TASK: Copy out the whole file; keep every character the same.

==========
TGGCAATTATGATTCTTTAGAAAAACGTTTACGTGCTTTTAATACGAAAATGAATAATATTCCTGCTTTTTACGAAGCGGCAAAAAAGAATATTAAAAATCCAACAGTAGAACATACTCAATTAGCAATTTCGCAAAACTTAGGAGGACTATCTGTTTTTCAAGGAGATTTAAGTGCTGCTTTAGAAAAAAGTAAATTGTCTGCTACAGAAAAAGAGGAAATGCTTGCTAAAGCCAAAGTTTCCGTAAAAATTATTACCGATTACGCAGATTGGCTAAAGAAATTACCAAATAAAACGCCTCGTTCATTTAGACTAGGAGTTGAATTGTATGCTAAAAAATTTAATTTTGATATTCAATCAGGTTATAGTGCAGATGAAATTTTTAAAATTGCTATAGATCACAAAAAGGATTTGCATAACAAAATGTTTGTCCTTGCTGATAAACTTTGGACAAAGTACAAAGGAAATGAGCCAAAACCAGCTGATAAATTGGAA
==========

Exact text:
TGGCAATTATGATTCTTTAGAAAAACGTTTACGTGCTTTTAATACGAAAATGAATAATATTCCTGCTTTTTACGAAGCGGCAAAAAAGAATATTAAAAATCCAACAGTAGAACATACTCAATTAGCAATTTCGCAAAACTTAGGAGGACTATCTGTTTTTCAAGGAGATTTAAGTGCTGCTTTAGAAAAAAGTAAATTGTCTGCTACAGAAAAAGAGGAAATGCTTGCTAAAGCCAAAGTTTCCGTAAAAATTATTACCGATTACGCAGATTGGCTAAAGAAATTACCAAATAAAACGCCTCGTTCATTTAGACTAGGAGTTGAATTGTATGCTAAAAAATTTAATTTTGATATTCAATCAGGTTATAGTGCAGATGAAATTTTTAAAATTGCTATAGATCACAAAAAGGATTTGCATAACAAAATGTTTGTCCTTGCTGATAAACTTTGGACAAAGTACAAAGGAAATGAGCCAAAACCAGCTGATAAATTGGAA